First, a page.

Skip to main content

Respect for patient autonomy is central to professional ethics and physicians should involve patients in health care decisions commensurate with the patient’s decision-making capacity. Even when a medical condition or disorder impairs a patient’s decision-making capacity, the patient may still be able to participate in some aspects of decision making. Physicians should engage patients whose capacity is impaired in decisions involving their own care to the greatest extent possible, including when the patient has previously designated a surrogate to make decisions on his or her behalf.

When a patient lacks decision-making capacity, the physician has an ethical responsibility to:

  1. Identify an appropriate surrogate to make decisions on the patient’s behalf:
    1. the person the patient designated as surrogate through a durable power of attorney for health care or other mechanism;
    2. a family member or other intimate associate, in keeping with applicable law and policy if the patient has not previously designated a surrogate.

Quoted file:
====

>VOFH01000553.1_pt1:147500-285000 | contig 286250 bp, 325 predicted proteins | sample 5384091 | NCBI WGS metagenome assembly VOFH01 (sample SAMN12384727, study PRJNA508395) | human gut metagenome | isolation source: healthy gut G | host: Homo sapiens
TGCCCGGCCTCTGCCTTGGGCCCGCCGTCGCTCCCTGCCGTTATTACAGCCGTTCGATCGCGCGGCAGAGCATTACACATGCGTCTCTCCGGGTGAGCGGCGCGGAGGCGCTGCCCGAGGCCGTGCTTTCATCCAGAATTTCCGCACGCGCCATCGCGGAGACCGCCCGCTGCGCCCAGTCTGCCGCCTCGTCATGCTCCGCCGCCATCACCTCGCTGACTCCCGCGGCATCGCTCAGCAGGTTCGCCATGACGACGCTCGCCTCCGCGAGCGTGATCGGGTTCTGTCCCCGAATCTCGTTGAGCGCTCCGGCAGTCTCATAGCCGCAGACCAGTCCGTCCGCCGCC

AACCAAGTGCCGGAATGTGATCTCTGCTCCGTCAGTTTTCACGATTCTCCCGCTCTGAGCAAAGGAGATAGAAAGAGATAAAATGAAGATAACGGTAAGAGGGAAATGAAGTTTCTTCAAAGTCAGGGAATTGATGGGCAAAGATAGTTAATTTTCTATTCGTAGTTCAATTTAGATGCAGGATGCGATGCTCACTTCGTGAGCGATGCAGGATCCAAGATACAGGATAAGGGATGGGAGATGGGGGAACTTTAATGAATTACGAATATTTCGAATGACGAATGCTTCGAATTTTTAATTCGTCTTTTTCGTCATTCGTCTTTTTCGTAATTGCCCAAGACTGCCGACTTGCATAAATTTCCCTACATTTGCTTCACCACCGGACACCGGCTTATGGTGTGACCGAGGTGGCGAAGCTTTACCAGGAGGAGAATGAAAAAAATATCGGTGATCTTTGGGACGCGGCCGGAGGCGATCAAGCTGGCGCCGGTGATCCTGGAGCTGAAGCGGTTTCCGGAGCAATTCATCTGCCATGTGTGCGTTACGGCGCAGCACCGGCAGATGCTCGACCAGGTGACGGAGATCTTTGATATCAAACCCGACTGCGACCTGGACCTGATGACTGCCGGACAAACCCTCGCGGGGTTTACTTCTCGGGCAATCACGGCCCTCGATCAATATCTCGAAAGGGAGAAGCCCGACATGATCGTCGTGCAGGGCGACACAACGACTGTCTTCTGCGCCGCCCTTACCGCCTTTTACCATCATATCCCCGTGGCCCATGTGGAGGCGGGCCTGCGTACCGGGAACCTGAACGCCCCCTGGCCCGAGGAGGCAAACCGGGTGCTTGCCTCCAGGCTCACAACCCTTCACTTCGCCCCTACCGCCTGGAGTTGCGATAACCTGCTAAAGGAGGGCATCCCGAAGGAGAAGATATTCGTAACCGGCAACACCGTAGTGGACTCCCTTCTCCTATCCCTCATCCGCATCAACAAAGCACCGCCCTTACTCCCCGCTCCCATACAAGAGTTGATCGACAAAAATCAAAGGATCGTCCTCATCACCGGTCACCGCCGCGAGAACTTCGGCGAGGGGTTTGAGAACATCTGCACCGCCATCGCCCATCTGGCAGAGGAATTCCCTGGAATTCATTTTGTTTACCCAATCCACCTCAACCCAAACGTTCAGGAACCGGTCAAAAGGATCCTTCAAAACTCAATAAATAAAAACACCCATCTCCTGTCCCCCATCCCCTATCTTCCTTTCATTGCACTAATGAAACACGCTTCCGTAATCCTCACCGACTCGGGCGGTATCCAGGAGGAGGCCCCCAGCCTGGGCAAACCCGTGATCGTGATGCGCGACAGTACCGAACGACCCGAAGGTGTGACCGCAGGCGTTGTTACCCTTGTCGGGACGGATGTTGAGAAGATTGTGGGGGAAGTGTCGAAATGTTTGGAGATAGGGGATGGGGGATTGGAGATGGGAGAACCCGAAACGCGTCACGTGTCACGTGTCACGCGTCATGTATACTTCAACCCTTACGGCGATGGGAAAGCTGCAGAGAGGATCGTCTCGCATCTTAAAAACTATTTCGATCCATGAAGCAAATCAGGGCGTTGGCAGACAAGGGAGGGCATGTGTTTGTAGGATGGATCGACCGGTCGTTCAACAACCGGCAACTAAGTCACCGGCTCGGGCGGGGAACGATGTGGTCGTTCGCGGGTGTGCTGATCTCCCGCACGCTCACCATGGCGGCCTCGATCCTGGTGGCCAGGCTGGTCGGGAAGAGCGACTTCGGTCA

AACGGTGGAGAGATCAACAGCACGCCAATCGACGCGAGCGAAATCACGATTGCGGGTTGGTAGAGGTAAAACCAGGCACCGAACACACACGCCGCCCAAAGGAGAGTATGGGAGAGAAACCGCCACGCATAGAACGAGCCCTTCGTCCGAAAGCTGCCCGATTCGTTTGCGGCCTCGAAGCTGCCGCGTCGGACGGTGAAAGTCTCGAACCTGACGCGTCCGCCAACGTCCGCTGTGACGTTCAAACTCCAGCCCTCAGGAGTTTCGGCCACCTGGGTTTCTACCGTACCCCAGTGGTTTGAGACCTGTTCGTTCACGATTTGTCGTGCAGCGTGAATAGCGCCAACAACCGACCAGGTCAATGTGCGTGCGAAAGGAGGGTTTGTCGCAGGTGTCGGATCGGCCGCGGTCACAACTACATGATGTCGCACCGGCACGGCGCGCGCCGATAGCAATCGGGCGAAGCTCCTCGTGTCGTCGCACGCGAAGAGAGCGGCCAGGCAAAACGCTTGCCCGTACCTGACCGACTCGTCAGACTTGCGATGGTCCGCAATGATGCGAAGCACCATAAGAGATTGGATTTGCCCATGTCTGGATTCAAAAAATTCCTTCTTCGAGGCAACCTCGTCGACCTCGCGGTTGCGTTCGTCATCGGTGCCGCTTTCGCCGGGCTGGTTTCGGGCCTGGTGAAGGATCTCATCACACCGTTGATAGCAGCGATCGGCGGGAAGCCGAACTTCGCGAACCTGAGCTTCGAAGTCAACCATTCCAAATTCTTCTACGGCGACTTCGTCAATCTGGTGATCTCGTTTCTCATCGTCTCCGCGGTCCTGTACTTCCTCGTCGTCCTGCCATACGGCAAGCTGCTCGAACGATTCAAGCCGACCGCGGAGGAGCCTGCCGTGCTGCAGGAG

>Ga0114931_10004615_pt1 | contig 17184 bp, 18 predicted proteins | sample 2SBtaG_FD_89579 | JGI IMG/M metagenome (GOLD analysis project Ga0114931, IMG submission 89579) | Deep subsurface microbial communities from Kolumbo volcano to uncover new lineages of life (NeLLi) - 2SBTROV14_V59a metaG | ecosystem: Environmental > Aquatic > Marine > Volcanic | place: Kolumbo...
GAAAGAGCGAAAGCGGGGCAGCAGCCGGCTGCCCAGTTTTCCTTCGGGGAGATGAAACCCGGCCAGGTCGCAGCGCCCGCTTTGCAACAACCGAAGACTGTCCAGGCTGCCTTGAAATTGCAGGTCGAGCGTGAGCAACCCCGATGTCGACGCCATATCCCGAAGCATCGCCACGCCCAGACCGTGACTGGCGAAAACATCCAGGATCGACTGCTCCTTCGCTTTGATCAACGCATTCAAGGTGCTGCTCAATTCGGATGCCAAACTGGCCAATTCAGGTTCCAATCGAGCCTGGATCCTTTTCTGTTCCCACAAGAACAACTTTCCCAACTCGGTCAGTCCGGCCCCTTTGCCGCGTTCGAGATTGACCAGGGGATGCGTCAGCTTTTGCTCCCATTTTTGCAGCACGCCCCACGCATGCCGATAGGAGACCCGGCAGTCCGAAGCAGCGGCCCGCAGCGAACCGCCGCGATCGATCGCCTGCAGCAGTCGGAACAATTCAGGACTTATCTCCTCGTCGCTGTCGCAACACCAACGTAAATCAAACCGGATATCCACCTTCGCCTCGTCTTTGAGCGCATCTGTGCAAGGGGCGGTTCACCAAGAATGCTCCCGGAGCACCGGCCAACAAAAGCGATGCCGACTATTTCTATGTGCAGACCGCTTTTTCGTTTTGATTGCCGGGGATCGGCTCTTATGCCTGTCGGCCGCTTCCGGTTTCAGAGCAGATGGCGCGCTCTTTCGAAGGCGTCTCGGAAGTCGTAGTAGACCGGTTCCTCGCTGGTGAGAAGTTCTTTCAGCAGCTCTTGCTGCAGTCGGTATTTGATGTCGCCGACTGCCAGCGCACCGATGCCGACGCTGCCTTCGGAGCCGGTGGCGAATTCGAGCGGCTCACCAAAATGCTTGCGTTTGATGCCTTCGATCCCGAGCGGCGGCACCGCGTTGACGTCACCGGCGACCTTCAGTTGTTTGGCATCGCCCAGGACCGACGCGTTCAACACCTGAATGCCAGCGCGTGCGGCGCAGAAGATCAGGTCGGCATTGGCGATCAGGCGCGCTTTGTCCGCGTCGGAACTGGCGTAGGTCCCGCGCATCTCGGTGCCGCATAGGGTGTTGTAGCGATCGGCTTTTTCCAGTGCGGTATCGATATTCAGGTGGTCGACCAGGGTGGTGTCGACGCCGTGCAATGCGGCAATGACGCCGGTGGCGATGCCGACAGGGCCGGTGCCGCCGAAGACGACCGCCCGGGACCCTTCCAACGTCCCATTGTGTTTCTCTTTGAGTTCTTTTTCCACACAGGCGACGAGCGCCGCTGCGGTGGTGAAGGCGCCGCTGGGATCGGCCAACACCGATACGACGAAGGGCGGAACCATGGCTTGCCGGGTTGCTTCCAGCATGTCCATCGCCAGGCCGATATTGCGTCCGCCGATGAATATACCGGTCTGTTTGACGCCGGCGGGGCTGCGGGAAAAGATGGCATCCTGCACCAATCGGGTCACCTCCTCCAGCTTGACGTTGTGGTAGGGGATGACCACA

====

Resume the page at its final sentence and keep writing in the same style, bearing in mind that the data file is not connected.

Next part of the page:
2. Recognize that the patient’s surrogate is entitled to the same respect as the patient.
  3. Provide advice, guidance, and support to the surrogate.
  4. Assist the surrogate to make decisions in keeping with the standard of substituted judgment, basing decisions on:
    1. the patient’s preferences (if any) as expressed in an advance directive or as documented in the medical record;
    2. the patient’s views about life and how it should be lived;
    3. how the patient constructed his or her life story;
    4. the patient’s attitudes toward sickness, suffering, and certain medical procedures.
  5. Assist the surrogate to make decisions in keeping with the best interest standard when the patient’s preferences and values are not known and cannot reasonably be inferred, such as when the patient has not previously expressed preferences or has never had decision-making capacity. Best interest decisions should be based on:
    1. the pain and suffering associated with the intervention;
    2. the degree of and potential for benefit;
    3. impairments that may result from the intervention;
    4. quality of life as experienced by the patient.
  6. Consult an ethics committee or other institutional resource when:
    1. no surrogate is available or there is ongoing disagreement about who is the appropriate surrogate;
    2. ongoing disagreement about a treatment decision cannot be resolved; or
    3. the physician judges that the surrogate’s decision:
      1. is clearly not what the patient would have decided when the patient’s preferences are known or can be inferred;
      2. could not reasonably be judged to be in the patient’s best interest;
      3. primarily serves the interests of the surrogate or other third party rather than the patient.
AMA Principles of Medical Ethics: I, III, VIII
Read the Principles